The Methodist Church is made up of the Chinese Annual Conference, Emmanuel Tamil Annual Conference and Trinity Annual Conference. The General Conference has 84 members from these conferences. The recovered sum consisted of 'double payments' for things such as the bishop's home utility bills and car expenses, reported The Straits Times on 30 Aug. For example, he had a $15,000 transport allowance, but could also claim an additional $8,000 for car expenses and servicing costs. Meanwhile, a church spokesman confirmed that the CoC had written to ask for details of the bishop's pay package and the steps taken in approving it. He also said the CoC had asked for the outcome of the review by the church after it discovered the overpayment. The church was also asked for the names of the different committees involved in the review and the committee members who made decisions. The spokesman said: 'The church will provide the CoC with full answers to these questions, including a full account of the mistakes that were made, ratification actions and the full review of its decision-making process.' The church's review found that the bishop, a qualified medical doctor, had been wrongly given a much higher pay package than he was entitled to. The Council of Episcopany, which is in charge of the bishop's welfare, adjusted his pay package when he first took office in 2001. But the General Conference was not asked to approve the pay adjustments, as should have been the case.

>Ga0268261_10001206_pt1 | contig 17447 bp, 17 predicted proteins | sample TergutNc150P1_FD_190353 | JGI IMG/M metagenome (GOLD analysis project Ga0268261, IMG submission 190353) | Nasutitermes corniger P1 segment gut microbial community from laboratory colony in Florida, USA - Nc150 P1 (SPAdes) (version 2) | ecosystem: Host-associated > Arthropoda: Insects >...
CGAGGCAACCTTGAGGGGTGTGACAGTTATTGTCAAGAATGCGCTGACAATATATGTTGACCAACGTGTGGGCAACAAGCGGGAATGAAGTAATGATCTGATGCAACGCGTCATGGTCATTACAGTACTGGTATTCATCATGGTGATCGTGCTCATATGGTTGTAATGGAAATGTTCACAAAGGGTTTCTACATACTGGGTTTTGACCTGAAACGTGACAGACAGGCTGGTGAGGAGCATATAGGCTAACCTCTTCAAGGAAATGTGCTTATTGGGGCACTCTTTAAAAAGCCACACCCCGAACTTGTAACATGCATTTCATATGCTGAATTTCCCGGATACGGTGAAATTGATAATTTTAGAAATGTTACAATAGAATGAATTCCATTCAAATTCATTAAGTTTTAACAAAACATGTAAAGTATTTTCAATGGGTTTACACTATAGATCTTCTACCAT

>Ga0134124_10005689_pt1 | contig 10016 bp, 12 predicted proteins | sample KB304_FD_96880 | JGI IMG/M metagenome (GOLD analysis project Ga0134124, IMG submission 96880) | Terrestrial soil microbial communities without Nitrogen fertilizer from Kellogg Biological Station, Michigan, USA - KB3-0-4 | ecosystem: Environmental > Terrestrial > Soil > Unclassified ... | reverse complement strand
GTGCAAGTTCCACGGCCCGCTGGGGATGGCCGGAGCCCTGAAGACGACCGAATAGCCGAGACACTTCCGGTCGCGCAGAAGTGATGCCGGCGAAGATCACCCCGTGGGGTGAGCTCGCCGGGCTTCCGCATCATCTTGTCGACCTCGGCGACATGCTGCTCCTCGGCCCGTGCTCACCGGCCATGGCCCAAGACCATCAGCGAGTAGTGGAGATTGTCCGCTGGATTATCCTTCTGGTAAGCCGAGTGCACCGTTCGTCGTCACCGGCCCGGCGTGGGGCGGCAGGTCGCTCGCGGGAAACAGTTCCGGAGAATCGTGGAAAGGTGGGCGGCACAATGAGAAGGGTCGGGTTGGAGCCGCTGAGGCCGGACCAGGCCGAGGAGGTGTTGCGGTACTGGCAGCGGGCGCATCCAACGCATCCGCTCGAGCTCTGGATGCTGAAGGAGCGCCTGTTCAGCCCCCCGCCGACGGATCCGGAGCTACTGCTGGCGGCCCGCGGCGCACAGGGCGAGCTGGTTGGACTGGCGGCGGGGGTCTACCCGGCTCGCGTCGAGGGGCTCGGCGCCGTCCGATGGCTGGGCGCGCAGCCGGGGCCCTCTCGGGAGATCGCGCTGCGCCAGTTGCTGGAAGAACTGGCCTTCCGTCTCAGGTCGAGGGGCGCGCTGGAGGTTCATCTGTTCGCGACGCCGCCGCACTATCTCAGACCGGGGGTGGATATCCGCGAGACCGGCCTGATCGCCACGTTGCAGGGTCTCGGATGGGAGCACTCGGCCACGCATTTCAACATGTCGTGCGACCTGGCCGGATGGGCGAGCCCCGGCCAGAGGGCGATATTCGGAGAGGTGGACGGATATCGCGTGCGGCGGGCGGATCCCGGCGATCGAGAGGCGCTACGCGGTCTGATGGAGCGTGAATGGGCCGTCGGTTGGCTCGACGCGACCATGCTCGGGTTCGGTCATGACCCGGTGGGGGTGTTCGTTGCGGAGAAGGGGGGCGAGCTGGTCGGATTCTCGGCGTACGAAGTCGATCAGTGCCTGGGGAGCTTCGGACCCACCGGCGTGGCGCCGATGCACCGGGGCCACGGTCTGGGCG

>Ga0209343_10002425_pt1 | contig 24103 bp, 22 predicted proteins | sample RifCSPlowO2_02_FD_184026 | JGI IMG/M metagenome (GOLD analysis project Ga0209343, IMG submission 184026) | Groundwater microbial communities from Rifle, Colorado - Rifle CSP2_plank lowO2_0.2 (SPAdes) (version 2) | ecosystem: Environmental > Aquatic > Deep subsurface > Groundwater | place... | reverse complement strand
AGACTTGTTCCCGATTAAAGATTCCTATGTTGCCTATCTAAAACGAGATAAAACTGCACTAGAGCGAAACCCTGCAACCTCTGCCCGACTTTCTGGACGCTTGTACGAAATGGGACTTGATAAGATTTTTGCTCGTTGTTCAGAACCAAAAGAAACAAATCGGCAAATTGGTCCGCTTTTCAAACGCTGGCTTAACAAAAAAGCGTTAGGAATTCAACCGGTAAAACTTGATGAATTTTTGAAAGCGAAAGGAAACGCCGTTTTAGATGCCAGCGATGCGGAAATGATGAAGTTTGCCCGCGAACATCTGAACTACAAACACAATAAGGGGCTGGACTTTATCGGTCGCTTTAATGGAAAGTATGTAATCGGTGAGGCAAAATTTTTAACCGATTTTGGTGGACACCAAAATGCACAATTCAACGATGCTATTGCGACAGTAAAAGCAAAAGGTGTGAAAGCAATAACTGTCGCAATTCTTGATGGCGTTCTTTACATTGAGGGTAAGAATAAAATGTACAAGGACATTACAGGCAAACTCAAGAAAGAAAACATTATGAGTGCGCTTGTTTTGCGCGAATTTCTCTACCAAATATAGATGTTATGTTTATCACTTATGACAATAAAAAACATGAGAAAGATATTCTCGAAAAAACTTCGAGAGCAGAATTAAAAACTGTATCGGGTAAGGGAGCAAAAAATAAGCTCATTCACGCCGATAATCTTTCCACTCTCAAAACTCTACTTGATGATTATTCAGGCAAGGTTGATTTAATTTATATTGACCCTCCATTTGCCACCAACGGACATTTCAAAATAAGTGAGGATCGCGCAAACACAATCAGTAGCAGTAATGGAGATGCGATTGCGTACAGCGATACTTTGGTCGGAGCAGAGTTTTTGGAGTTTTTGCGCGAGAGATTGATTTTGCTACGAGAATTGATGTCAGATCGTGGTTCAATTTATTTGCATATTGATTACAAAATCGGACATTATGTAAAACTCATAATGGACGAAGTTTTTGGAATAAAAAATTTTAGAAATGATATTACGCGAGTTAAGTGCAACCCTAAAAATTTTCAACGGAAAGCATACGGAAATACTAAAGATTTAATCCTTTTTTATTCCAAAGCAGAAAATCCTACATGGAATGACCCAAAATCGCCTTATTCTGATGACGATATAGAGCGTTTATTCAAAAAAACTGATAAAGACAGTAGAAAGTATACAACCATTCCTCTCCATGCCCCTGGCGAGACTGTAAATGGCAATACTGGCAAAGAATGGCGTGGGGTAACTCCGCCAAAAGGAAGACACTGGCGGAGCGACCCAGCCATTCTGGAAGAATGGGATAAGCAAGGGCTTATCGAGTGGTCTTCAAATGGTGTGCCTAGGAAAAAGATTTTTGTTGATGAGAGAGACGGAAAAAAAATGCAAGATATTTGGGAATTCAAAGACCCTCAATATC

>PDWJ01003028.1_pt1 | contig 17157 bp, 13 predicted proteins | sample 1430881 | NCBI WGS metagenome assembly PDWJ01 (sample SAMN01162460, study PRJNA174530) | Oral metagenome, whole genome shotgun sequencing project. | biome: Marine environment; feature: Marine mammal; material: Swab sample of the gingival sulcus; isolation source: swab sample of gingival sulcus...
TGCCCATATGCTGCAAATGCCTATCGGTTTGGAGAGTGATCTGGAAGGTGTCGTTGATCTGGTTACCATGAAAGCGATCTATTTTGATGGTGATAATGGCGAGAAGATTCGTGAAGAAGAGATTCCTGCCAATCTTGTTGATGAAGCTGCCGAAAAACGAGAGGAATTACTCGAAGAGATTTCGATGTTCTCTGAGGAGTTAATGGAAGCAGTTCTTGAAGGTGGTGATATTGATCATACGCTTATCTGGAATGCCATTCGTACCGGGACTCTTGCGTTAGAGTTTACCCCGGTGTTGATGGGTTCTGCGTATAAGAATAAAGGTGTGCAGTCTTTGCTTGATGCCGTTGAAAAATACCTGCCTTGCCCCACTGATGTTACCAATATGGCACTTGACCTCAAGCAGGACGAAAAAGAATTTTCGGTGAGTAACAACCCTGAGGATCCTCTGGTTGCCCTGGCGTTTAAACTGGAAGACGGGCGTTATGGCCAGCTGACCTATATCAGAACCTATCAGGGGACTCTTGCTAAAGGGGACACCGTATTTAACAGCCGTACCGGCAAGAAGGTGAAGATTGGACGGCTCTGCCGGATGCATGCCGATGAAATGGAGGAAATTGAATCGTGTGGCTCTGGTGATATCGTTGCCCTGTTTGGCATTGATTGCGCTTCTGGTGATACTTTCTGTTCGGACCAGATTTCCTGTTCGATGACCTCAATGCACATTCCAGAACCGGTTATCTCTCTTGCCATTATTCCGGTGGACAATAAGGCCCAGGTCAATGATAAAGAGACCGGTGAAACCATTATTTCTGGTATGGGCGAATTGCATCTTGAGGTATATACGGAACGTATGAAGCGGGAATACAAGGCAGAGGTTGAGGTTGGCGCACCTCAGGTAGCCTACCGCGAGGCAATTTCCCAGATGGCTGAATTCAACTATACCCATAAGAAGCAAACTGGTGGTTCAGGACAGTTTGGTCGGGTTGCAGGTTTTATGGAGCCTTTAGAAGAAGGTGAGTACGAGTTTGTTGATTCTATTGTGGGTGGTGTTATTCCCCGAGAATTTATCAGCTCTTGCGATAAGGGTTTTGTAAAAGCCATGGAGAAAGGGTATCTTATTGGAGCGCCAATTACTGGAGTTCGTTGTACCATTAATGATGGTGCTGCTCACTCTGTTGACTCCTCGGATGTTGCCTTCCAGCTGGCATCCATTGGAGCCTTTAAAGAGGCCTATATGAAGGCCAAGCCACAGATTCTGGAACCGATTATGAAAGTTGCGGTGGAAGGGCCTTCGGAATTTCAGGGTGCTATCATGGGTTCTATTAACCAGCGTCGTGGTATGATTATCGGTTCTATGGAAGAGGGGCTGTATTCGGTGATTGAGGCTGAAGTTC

SOME MEMBERS UPSET The General Conference's decision not to ask the bishop to return the full amount upset some church members. They sent anonymous letters to church pastors and the press about the matter in July and last month. The letters asked why the people responsible for the overpayment were not made to resign. A church spokesman said it was satisfied the council members in question were not 'lining their own pockets' and should remain in their posts, The Straits Times report said. He also said that asking the bishop to make good a mistake that was not his and which had happened five years ago would cause him 'considerable financial hardship'.

The bishop had bought his own house during this period.